Dr. Robinson is an experimental and theoretical materials chemist in the Department of Chemistry at the University of Washington.

Our group designs new molecules that have significantly increased electro-optic (EO) activity for use in the next generation of computers and communication devices.

A Coarse Grained Monte Carlo simulation of a Molecular System of liquid crystalline molecules as a bulk material. The stacking of the molecules in the center is characteristic of the order seen macroscopically of liquid crystal systems. The bulk nature of the material is duplicated by the theoretical technique of re-entrant boundary conditions.

Our group designs new molecules that have significantly increased electro-optic (EO) activity for use in the next generation of computers and communication devices.

We use the tools of theoretical physical chemistry to design new organic-based molecules which will fuel the revolution in device technology. To achieve the molecular design, we utilize complex modeling theory and develop software to allow us to theoretically test these molecules for their electro-optic activity. Working with organic chemists, we then synthesize and test the materials' actual EO properties. These specially designed molecules are then given to engineering groups to include in on-chip, nanoscale devices. Our new molecules provide a mechanism for the coupling between the computer chip computations and the outside world via an optical connection, creating faster and more energy efficient communication.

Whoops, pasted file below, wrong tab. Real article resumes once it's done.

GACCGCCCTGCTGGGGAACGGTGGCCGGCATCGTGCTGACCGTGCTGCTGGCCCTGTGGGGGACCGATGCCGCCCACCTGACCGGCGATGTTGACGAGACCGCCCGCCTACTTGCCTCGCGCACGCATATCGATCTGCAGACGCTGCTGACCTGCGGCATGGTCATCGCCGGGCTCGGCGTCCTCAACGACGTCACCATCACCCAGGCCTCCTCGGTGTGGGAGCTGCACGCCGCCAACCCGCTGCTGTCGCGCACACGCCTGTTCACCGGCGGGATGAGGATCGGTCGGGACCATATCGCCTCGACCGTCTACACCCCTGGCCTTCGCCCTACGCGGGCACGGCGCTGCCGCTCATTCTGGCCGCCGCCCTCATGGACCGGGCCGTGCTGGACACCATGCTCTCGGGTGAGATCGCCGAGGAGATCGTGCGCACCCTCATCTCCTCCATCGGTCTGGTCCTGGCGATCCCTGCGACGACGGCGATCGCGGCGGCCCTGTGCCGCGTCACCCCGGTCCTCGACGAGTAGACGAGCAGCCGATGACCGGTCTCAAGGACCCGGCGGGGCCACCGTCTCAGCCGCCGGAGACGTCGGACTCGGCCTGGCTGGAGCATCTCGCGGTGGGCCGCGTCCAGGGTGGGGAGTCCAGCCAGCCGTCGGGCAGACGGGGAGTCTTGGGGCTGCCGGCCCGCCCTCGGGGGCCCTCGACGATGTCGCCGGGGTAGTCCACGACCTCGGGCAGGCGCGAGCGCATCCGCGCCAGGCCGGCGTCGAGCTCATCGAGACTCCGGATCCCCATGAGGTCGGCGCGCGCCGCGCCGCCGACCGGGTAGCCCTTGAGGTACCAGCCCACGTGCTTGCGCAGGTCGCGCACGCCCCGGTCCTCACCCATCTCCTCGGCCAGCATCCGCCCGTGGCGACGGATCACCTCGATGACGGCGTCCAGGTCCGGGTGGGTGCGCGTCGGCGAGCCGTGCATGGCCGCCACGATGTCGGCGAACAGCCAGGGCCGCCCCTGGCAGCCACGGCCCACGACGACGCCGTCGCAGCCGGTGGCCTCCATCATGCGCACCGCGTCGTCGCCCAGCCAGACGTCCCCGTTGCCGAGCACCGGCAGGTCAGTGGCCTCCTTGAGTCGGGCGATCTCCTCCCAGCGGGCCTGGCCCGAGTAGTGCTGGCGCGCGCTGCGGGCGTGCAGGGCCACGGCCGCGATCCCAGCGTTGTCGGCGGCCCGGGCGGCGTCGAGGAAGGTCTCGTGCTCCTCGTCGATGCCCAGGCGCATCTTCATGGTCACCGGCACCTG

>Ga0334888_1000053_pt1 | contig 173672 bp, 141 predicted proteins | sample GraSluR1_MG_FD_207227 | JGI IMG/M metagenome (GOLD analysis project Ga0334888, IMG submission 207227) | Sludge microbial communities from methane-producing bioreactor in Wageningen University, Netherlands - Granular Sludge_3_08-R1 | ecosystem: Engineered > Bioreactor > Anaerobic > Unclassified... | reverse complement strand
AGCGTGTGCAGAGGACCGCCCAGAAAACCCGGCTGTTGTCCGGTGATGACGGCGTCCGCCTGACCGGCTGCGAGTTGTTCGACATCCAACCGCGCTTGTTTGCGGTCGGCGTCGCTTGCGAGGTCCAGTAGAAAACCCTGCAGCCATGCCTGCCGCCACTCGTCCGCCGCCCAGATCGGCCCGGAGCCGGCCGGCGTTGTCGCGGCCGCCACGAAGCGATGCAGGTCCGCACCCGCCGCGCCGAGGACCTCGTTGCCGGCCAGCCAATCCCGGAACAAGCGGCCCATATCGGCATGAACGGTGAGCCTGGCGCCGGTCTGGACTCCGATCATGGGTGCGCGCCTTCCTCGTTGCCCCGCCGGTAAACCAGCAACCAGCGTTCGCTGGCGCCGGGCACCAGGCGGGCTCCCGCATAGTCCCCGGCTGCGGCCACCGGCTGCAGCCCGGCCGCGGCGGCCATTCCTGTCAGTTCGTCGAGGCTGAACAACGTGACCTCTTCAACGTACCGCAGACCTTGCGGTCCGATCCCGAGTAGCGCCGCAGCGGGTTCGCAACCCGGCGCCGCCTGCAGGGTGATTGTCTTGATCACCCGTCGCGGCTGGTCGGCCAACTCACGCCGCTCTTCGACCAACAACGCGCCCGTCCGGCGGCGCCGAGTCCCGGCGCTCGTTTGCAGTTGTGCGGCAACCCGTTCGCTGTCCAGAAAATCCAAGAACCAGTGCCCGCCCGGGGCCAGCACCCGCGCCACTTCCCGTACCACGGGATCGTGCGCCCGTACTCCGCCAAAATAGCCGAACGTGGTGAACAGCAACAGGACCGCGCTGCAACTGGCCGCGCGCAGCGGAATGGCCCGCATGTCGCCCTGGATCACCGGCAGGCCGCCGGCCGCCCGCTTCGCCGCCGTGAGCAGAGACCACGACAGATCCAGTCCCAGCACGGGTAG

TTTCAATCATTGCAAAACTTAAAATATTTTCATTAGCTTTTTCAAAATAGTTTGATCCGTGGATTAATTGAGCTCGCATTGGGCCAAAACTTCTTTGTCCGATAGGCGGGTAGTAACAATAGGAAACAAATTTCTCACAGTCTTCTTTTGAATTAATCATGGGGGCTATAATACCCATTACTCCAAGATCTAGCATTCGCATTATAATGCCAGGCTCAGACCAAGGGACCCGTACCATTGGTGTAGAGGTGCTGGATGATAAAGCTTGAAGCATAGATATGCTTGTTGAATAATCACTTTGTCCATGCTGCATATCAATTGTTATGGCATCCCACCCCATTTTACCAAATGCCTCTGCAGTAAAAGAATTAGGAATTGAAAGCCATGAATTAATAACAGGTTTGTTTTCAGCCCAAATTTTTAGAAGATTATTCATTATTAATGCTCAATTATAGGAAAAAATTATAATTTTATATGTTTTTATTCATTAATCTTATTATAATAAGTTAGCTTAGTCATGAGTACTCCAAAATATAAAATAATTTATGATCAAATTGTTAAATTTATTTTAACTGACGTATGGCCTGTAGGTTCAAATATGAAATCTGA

Researchers in our group have a background in materials chemistry and specialize in either organic materials or physical and theoretical characterization of organic molecules. We are looking for postdoctoral researchers in a variety of areas to join our work; please see my Colleagues/Group page for more information.

As an example of our modeling work, the movie (to the right) showing molecular motion is generated using modeling software that our group has developed to simulate molecular interactions using coarse grain force fields derived from (and faithfully reproducing) all-atom force fields. The stacking (which occurs with liquid crystalline like materials) is reproduced with these simplified interactions. The simulations are an important component in assessing how well the molecules will align in the presence of an electric poling field. These simulations guide us in developing better molecules, allowing us to evaluate hundreds of designs before working directly with organic chemists to synthesize them.

Journal Cover Art by Prof. Robinson's Group

H. L. Rommel and B. H. Robinson, “Orientation of electro-optic chromophores under poling conditions: A spheroidal model,” J. Phys. Chemistry, C, vol. 111, no. 50, pp. 18765–18777, 2007

S. J. Benight, L. E. Johnson, R. S. Barnes, B. C. Olbricht, D. H. Bale, B. E. Eichinger, L. R. Dalton, P. A. Sullivan, and B. H. Robinson, “Reduced Dimensionality in Organic Electro-Optic Materials,” J. Phys. Chem. B, vol. 114, pp. 11949–11956, 2010

Cover Art: Acc. Chem. Res., 2010, 43 (1)

Cover Art: J. Mat Chem., 2009, 19, (40)